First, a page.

“(T)his is no time to take prisoners,” he said. (T)he more you kill and burn, the better.”
“Kill all above the age of ten. (T)urn (the Philippines into) a howling wilderness.”
Crimes of war, against humanity and genocide remain official US policy.
In his book titled “The Good War: An Oral History of World War II,” Studs Terkel explained its good and bad sides. He did so through people who experienced it.
The only thing good was that America was spared. It “was the only country among the combatants that was neither invaded nor bombed,” said Terkel. “Ours were the only cities not blasted to rubble.”
The bad side was how it “warped our view of how we look at things today.” We see them through the prism “of war.”
“This twisted memory…encourages (people) to be willing, almost eager, to use military force” to solve problems. They exacerbate them more each time.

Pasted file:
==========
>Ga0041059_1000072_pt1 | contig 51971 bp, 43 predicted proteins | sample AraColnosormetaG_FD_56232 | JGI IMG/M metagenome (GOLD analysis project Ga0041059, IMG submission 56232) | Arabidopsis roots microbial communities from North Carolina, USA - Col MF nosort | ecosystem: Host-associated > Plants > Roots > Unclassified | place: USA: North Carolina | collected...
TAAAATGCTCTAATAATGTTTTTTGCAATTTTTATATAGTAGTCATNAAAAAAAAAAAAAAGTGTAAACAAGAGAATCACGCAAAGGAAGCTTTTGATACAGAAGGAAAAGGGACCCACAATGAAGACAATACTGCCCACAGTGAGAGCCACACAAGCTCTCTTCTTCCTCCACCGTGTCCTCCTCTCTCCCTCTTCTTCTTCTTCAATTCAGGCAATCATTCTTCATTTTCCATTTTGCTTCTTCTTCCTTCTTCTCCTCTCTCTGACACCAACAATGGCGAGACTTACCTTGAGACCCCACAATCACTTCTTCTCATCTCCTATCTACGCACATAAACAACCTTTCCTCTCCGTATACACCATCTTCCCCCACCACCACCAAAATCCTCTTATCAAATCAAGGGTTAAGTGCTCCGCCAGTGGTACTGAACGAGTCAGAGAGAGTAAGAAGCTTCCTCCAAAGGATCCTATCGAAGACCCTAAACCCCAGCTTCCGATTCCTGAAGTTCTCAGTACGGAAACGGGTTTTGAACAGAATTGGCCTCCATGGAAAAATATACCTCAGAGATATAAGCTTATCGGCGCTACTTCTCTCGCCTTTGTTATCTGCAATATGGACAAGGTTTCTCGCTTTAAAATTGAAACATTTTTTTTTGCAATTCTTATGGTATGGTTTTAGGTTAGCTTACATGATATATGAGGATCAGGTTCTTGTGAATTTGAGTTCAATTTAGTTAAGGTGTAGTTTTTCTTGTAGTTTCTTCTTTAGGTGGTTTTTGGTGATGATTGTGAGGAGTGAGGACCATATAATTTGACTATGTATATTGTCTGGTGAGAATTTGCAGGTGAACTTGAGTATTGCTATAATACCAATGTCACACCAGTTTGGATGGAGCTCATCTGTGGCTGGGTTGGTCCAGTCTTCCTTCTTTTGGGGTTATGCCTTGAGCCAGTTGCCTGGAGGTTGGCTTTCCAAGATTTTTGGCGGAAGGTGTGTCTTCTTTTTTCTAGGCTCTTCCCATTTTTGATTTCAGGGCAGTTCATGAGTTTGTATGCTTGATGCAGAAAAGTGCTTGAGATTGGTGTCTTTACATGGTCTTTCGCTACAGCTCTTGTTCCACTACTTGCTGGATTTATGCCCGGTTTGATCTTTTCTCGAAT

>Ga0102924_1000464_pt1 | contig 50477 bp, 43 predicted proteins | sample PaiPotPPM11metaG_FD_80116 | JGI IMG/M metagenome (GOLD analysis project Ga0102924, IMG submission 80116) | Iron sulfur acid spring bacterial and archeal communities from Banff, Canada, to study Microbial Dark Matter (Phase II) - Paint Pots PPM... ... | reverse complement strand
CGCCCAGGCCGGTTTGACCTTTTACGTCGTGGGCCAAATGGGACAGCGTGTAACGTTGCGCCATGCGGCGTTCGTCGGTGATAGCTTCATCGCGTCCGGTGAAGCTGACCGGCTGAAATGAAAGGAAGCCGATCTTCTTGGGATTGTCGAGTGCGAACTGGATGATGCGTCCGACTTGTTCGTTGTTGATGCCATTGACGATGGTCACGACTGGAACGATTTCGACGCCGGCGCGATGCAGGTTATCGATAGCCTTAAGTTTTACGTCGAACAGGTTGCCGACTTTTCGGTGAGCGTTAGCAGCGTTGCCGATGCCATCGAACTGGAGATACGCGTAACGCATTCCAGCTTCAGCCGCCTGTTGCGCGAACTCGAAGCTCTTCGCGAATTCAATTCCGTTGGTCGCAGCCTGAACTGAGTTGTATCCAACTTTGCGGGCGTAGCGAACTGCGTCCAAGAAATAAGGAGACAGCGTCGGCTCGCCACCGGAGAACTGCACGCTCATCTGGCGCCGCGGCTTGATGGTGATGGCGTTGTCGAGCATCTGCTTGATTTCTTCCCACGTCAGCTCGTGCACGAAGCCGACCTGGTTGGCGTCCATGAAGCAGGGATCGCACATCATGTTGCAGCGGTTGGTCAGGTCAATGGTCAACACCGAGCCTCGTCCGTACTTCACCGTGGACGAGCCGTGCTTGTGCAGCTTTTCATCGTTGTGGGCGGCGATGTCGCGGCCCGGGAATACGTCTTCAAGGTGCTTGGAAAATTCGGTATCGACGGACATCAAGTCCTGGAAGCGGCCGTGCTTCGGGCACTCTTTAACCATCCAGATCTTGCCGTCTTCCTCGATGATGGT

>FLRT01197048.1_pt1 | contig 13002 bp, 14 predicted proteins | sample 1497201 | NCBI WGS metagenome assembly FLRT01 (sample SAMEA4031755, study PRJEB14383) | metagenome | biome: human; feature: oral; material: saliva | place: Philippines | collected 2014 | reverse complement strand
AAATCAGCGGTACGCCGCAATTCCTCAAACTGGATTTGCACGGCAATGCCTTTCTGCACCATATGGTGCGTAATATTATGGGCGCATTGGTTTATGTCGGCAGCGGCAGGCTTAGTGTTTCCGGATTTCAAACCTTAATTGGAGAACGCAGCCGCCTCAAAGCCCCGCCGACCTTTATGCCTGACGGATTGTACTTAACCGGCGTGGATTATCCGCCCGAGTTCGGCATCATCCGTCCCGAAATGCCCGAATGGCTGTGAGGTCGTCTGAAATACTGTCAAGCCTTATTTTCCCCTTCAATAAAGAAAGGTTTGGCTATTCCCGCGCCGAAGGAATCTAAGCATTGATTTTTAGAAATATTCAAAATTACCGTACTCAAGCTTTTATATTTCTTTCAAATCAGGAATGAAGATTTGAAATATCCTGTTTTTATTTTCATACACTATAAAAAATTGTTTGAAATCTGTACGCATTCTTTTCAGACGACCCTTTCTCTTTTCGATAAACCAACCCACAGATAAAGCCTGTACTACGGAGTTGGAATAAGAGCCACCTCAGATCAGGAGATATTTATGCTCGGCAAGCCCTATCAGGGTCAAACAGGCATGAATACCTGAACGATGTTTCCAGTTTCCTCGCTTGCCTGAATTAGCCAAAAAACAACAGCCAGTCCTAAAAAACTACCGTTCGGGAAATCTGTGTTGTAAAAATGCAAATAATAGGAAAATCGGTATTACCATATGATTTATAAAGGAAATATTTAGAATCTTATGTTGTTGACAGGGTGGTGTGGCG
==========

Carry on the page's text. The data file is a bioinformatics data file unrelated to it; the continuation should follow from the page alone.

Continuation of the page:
Wars are “lunatic” acts, said Terkel. They resolve nothing. They’re horrific by any standard. They turn ordinary people into crazed killers. They destroy any hope for peace.
Howard Zinn denounced the myth of good wars. They prevent peace. They perpetuate violence. World War II was worst of all.
Modern warfare is indifferent about who dies from 30,000 feet. “You just press a button, you know, and somebody dies,” said Zinn.
You don’t see faceless victims. You don’t hear children scream. You don’t know about human flesh ripped to pieces. You think you’re the good guys. Kill the bad ones.
“World War II is not that simple,” said Zinn. “The good guys became the bad guys. War poisons everybody. It corrupts everybody.”
Neither side reflects saintliness. Both sides are villains. All sides slaughtering civilians demand condemnation.